China Censors Appear To Ban Anti-Russia Media Content on Ukraine Invasion

While China continues to walk a fine line during the Ukraine crisis by attempting to appear neutral, its media sphere has been less reserved and seemed to issue guidelines forbidding anti-Russian content this week.

The country's main social media service, Weibo, a news outlet with nearly 6.5 million followers, accidentally shared censorship instructions from its verified account before removing the text moments later. Horizon News, which produces video content under Chinese Communist Party (CCP) newspaper Beijing News, posted what looked to be guidelines from an unidentified supervisor.

"Effective immediate for Ukraine-related Weibo posts…do not publish content that is unfavorable to Russia or pro-Western," the instructions read. "Show me all copy before publishing."

Responses in the comment sections under each post were to be strictly monitored and controlled, according to the guidelines, which were spotted by University of Vienna professor Ling Li.

"First show featured [comments] and then allow suitable comments. After publication, it is the responsibility of each poster to really pay attention to the comments. Keep an eye on every post for at least two days," said the instructions, which appeared to be addressed to staff members with access to the news outlet's social media account. They were ordered only to use hashtags that had been approved by the big three state news organizations—CCP paper People's Daily, Xinhua News Agency and state broadcaster CCTV.

Newsweek wasn't able to independently verify the source of the Horizon News guidelines; it remains unclear whether they were top-down instructions or self-censorship by the state-owned news portal. But China's tight control over its domestic information environment is not news and it finds it effective in politically sensitive moments when Beijing needs to control the official framing of crises like the one unfolding in Ukraine, in spite of what its diplomats might say.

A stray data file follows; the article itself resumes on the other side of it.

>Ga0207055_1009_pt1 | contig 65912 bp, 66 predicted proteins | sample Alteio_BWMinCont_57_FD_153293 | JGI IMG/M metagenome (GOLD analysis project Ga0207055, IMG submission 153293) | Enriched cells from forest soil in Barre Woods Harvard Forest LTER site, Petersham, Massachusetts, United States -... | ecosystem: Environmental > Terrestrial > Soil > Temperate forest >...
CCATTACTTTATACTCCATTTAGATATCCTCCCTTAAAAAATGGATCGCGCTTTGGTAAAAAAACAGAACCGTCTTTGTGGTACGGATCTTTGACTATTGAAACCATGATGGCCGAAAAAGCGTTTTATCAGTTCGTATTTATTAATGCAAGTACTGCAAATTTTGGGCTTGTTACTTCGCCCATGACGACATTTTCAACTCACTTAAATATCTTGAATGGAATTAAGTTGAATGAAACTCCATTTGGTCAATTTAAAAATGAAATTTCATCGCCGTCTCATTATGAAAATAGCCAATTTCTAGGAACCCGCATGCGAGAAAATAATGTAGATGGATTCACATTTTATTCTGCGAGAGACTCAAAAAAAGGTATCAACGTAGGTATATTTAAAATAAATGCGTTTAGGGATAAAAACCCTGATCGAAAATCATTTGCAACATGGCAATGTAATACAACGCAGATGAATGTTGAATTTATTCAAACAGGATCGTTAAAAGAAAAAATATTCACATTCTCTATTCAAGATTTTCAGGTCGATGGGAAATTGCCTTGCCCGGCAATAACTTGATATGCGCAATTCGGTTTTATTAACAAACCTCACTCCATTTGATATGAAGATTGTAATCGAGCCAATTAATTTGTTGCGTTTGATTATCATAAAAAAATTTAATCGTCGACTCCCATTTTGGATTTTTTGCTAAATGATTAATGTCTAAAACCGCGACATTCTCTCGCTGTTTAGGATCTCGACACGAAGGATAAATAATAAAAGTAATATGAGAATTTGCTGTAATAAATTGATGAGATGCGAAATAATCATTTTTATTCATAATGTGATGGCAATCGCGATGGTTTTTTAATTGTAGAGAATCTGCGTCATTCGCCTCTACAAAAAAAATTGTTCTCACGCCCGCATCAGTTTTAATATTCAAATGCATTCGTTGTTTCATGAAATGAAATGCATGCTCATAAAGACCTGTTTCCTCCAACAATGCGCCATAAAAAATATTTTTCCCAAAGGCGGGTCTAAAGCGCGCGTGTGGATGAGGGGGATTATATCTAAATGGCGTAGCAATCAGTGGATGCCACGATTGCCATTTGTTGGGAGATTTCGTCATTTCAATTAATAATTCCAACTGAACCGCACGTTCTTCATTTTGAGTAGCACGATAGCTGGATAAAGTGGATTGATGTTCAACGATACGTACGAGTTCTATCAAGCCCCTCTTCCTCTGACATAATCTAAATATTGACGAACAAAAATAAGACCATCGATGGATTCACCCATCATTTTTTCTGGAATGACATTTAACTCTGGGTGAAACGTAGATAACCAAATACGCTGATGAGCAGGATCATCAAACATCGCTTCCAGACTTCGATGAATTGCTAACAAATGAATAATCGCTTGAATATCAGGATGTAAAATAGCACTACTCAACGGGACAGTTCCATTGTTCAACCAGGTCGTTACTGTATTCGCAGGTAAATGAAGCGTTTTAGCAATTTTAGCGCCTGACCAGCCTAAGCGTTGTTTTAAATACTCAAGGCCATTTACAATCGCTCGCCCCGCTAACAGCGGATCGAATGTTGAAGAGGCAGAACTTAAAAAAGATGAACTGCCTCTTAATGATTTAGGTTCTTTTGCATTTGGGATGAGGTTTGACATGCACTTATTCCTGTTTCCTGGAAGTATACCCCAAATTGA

China Media Censors Anti-Russia Content
Russian President Vladimir Putin, left, meets Chinese President Xi Jinping in Beijing on February 4, 2022. The Putin-Xi meeting resulted in a joint-statement in which Beijing backed Moscow against NATO, and which preceded Putin’s decision to recognize eastern Ukraine’s rebel regions and send troops into the Donbas on February 21, 2022. ALEXEI DRUZHININ/Sputnik/AFP via Getty Images

On social media platforms popular in the West—most notably Twitter—Chinese state-affiliated journalists openly back Moscow over Kyiv, which they portray as having been led astray by Washington and its NATO allies, and pushed into the path of inevitable conflict with Russia. China's official position, however, is a bit subtler than that.

This week, the Chinese Foreign Ministry faced questions about Beijing's response, after Russian President Vladimir Putin formally recognized Ukraine's breakaway regions of Donetsk and Luhansk on Monday, and then ordered troops into the Donbas. While blaming the United States for fueling tensions with arms transfers to Kyiv, and by exaggerating the threat of war, China has continued to describe the situation in Ukraine as "complex" and repeated calls for dialogue.

The Chinese government remains noncommittal about whether it would support or condemn Moscow's moves, which many see Beijing as having tacitly endorsed with the China-Russia joint statement released on February 4, when Moscow backed Beijing's security concerns in the Indo-Pacific in return for support against NATO. A buildup of troops on Ukraine's borders was already happening at the time, but it's not clear China believed the deployment of Russian ground forces into eastern Ukraine was a certainty.

On Tuesday, China's Foreign Minister Wang Yi expressed concern about the "deteriorating" situation in Ukraine during a call with Secretary of State Antony Blinken. The principles of the United Nations Charter should be upheld' he said, perhaps hinting at some sympathy with Kyiv. Earlier the same day, the Chinese Embassy in Ukraine issued a security notice that advised citizens to stockpile food and water, but it has so far resisted the urge to pull its diplomats out of the country.

The close relationship between Putin and Chinese leader Xi Jinping is no secret, yet some observers see Russia as having put China in an uneasy position with its territorial quest in eastern Ukraine, a move that is inconsistent with the principles of national sovereignty and territorial integrity, both of which Beijing regards as sacrosanct. Beijing still doesn't officially recognize Moscow's annexation of Crimea in 2014, and Russia's latest intervention wasn't universally welcomed in China either.

Many outspoken Weibo users sympathize with Moscow's security concerns but find its territorial expansion and its recognition of Ukraine's rebel regions difficult circles to square. It would doubtless alarm China were its own wantaway regions or provinces to take any measures to loosen bonds with Beijing.